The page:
Indonesia Expat
Faces of Indonesia Outreach

Grandma Ni Made Sibuh of Petemon Village

Grandma Ni Made Sibuh of Petemon VillageI sat talking with Grandma Ni Made Sibuh in her village in Petemon where she has lived all her life. She was born around 1935 however, “This is a rough guess only,” Sibuh explained. “We never had birth certificates or registrations back then.” She does, however, remember the Japanese occupation, which was between 1942-1945.

She was in elementary school at the time and told me, “When the Japanese soldiers came, we would run off and hide. It was a time of great uncertainty and as a little girl, I remember feeling very scared.” She recounted one very sad story where one of the more beautiful girls from her village was taken. She was around 17 years old. She did eventually return to Petemon, when the Japanese departed, but the experience left her shattered and saddened. Grandma Sibuh said she was basically a sex object and this type of abuse was not uncommon. The others, sitting around, nodded in agreement that, “This was not a good time in Bali. It was like a period of darkness that fell over Bali.”

Grandma’s job in the village involves tending to one cow she owns and two pigs. She walks two kilometres every day to a field with Grandpa to cut grass for the cow. Her other duties include feeding and caring for the two pigs she owns, which at the moment weigh around 80 kg each. She buys them from the market, as a piglet, and raises them, fattening them up for sale, and if she sells them around Galungan, or a big temple ceremony time, they will fetch a good price.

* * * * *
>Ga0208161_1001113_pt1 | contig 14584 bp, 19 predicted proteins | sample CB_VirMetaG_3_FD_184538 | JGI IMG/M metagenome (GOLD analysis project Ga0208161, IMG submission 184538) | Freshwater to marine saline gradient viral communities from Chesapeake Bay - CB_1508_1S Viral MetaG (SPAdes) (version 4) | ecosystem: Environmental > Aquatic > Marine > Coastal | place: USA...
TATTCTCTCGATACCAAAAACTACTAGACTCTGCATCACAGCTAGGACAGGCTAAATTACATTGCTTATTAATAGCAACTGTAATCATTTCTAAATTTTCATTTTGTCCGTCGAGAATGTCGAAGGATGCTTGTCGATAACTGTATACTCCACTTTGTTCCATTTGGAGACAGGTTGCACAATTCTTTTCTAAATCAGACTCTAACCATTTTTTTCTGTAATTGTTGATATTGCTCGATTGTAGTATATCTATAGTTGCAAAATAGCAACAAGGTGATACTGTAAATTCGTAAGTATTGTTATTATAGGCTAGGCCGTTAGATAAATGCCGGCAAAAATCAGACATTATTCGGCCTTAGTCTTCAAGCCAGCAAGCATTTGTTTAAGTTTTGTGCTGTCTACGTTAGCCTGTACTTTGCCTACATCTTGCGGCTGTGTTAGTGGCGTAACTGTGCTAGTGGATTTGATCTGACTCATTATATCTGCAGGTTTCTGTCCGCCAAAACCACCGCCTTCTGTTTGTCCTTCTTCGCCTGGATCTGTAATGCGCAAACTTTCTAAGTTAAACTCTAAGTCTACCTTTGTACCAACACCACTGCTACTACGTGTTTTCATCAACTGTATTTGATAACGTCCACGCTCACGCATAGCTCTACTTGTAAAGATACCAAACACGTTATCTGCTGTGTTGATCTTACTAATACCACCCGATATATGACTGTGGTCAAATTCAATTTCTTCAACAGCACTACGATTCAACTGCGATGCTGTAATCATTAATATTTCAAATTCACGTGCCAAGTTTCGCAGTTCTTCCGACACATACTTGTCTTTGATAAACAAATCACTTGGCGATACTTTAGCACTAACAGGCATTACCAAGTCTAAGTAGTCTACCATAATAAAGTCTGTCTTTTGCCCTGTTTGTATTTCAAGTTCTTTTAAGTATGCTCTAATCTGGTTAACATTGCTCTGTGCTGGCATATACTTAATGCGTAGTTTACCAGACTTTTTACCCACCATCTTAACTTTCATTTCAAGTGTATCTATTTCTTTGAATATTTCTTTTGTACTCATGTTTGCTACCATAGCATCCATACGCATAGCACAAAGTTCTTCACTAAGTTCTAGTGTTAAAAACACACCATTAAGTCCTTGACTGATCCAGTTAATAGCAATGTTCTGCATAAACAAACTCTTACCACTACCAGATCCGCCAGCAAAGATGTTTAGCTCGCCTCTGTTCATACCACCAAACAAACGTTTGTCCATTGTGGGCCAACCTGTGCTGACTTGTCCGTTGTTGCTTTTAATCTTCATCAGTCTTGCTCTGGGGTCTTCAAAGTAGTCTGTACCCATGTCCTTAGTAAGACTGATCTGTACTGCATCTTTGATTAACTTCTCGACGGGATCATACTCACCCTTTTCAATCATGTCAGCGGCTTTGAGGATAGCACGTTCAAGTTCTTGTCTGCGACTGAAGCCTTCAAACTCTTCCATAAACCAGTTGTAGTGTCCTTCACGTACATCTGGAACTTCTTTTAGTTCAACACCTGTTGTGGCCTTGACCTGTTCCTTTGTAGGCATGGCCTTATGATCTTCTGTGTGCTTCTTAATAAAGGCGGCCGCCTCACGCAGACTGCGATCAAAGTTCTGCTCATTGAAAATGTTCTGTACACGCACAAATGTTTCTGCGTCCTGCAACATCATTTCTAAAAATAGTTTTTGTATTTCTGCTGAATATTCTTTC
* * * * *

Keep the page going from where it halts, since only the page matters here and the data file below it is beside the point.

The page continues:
The investment in a piglet is Rp.500,000 and it takes about six months of feeding and then a nice fat pig reaches a price of around Rp.2 million. Grandma Sibuh sends her grandson to the market in Gianyar to make the piglet purchase every six months.

The pig food source comes from a special tree called a keledi. The leaves are tasty and the pigs love this food. When it is not available, kangkung is a good substitute, costing around Rp.10,000 per day.

Life in the little sleepy village of Petemon continues on with temple duties, cooking over an open fire and tending to animals. A simple way of life, and by the look on Grandma Sibuh’s face, a very happy and fulfilled one.

Related posts

Jokowi’s Resolution: Must Reduce Traffic

Jason Hue

Akasayapudin: The Shoe Repair Man

David Metcalf

Bank Indonesia Warns Of Fake Cash Across Country

Indonesia Expat

Education with the lot please…

Indonesia Expat

Hadi – The Padang Restaurant Manager

Hush Petersen

Jakarta Set to Hold First International Fringe Festival

Eamonn Sadler